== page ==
This official D&D Lego set doubles as a fully playable gaming map

The winning D&D x Lego ideas design submitted by BoltBuilds.
(Image credit: BoltBuilds)
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Dungeons & Dragons' creators at Wizards of the Coast have gotten together with Lego and hatched a plan to commemorate 50 years of D&D. What they ended up with is this sub-3,000 piece, picturesque, working D&D dungeon map, soon to become an official Lego set.

Back in October, hopeful designers were asked to submit Lego dioramas showcasing the favourite features of their most treasured tabletop roleplaying game. The winning build has now been selected for manufacture as an official D&D x Lego Ideas set, and this beautifully nerdy marriage has made me wish Wizards of the Coast would collab with a PC case manufacturer for the same thing.

The winner—chosen by fans and judges alike—is Dragon's Keep: Journey's End (opens in new tab), by Lucas from Amsterdam (aka BoltBuilds on the Lego site), who will receive "1% of the total net sales of the product" along with 10 complimentary copies of their design, and credit as the designer.

Built with under 3,000 pieces, Dragon's Keep: Journey's End features "great routes with changeable doors each time", meaning it can actually be used as a functional D&D map in-game.

It looks as if the green dragon is fully poseable too, though whether it will feature in the final set is another matter entirely. Now imagine if they chose to commission a D&D inspired PC case for the 50th anniversary, that would be the dream.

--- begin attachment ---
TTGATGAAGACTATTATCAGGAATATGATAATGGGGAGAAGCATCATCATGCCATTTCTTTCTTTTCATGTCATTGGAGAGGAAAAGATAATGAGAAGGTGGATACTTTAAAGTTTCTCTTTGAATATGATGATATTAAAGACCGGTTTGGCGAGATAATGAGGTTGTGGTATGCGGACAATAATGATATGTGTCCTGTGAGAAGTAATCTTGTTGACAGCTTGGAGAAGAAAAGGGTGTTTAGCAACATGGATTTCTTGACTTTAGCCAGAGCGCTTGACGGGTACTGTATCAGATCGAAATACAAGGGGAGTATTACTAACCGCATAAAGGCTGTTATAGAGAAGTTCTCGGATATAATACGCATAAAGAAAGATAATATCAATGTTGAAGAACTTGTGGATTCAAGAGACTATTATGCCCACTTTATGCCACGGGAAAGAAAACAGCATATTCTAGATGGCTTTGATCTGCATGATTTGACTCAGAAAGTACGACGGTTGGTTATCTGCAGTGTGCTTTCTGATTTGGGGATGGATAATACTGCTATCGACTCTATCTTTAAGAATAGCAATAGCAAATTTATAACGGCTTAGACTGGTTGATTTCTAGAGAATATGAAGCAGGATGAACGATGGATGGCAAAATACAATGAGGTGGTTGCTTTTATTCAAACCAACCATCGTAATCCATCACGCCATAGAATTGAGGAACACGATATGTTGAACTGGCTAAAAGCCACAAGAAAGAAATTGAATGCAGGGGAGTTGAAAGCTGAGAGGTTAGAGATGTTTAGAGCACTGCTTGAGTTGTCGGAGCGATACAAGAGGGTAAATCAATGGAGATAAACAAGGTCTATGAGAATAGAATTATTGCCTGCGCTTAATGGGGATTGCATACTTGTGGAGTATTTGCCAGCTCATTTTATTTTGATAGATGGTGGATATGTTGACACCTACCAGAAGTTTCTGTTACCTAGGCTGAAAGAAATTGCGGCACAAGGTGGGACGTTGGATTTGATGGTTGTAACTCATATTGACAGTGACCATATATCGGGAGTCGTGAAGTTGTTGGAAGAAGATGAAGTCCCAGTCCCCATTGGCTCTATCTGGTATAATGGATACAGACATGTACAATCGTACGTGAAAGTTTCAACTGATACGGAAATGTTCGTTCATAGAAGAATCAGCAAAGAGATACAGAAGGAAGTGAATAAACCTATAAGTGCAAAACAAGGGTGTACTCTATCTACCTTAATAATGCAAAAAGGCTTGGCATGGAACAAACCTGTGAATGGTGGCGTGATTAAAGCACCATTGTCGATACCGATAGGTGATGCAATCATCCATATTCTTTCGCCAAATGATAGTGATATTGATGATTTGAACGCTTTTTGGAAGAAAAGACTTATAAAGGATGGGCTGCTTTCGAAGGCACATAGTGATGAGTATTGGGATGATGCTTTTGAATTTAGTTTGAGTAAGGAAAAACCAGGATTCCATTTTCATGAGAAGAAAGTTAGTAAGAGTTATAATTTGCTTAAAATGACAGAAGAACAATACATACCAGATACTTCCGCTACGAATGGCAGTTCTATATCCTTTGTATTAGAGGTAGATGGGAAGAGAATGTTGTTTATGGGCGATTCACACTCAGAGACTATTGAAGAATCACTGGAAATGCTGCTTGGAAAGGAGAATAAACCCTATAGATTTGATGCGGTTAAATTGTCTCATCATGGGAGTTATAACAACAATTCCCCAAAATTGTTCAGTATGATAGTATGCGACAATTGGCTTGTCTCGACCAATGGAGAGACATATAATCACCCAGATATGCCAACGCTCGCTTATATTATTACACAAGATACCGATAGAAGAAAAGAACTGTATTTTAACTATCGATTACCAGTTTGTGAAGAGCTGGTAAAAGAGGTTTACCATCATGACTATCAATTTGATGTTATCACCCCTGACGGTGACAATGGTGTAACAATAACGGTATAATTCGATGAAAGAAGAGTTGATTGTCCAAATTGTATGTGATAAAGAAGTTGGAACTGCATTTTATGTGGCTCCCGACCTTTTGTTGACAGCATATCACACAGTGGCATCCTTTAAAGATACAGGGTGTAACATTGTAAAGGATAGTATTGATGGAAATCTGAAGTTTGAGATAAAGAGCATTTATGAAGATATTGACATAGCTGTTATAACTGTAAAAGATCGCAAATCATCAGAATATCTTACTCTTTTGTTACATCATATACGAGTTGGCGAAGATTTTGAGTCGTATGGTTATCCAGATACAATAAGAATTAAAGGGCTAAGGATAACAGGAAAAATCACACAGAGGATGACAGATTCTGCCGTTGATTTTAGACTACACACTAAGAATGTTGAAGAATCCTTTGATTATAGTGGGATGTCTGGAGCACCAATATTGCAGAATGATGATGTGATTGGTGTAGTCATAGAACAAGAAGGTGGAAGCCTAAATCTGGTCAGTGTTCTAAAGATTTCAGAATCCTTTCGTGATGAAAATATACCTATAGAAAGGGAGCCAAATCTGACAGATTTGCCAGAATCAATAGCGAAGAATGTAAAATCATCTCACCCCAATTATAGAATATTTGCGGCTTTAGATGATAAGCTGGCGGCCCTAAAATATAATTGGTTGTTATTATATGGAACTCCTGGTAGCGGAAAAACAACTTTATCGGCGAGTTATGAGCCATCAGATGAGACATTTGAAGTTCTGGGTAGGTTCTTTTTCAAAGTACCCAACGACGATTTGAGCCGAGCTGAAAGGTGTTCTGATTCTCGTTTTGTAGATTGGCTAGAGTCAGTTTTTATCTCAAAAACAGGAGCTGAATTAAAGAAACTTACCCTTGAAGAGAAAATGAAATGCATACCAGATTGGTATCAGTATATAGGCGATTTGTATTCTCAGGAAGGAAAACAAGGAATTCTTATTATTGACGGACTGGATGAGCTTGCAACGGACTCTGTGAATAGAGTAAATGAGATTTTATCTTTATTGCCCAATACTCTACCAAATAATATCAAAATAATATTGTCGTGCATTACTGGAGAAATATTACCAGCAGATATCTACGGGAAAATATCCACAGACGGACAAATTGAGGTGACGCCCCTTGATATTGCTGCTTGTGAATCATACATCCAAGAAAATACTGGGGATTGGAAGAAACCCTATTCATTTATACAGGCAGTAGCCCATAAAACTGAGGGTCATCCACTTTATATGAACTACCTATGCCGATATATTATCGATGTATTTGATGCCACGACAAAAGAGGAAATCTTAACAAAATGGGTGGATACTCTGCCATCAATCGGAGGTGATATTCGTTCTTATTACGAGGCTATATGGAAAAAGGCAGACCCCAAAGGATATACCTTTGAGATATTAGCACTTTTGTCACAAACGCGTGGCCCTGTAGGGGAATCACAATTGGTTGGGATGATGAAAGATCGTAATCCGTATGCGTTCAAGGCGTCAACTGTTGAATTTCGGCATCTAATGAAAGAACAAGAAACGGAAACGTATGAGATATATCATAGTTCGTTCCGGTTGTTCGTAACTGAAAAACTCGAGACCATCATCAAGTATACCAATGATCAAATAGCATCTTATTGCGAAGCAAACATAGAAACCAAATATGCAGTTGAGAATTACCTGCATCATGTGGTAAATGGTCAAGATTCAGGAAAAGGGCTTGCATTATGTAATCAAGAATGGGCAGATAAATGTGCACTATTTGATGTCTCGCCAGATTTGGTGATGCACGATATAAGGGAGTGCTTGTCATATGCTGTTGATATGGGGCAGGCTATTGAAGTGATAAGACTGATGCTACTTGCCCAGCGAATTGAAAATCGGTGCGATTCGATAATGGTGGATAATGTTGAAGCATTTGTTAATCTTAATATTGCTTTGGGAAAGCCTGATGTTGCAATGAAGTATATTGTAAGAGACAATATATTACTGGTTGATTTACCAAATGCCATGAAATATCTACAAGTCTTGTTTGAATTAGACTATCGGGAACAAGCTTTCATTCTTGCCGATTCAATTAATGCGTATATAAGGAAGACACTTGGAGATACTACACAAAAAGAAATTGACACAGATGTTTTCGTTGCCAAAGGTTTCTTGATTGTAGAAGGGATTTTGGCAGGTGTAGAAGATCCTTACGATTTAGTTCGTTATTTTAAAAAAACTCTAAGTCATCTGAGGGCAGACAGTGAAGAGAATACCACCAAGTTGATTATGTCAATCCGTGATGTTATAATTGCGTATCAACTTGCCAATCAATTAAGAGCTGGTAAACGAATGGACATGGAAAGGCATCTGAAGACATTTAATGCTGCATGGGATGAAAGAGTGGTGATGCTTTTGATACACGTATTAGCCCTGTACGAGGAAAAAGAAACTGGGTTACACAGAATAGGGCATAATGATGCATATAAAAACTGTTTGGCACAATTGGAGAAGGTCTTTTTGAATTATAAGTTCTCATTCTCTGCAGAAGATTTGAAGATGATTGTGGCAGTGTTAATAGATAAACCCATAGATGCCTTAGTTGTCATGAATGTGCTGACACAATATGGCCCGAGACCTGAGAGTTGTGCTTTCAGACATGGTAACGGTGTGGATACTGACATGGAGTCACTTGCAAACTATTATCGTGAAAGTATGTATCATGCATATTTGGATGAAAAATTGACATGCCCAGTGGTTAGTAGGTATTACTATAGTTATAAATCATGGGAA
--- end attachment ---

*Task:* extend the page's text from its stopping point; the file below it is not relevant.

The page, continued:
You can keep an eye on the Lego Ideas blog (opens in new tab) for details about when the set will become available, while I cry about not being given that garish D&D PC case the Aarakocra (opens in new tab) Bard inside me wanted.

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Katie Wickens
Hardware Writer

Screw sports, Katie would rather watch Intel, AMD and Nvidia go at it. Having been obsessed with computers and graphics for three long decades, she took Game Art and Design up to Masters level at uni, and has been demystifying tech and science—rather sarcastically—for two years since. She can be found admiring AI advancements, scrambling for scintillating Raspberry Pi projects, preaching cybersecurity awareness, sighing over semiconductors, and gawping at the latest GPU upgrades. She's been heading the PCG Steam Deck content hike, while waiting patiently for her chance to upload her consciousness into the cloud.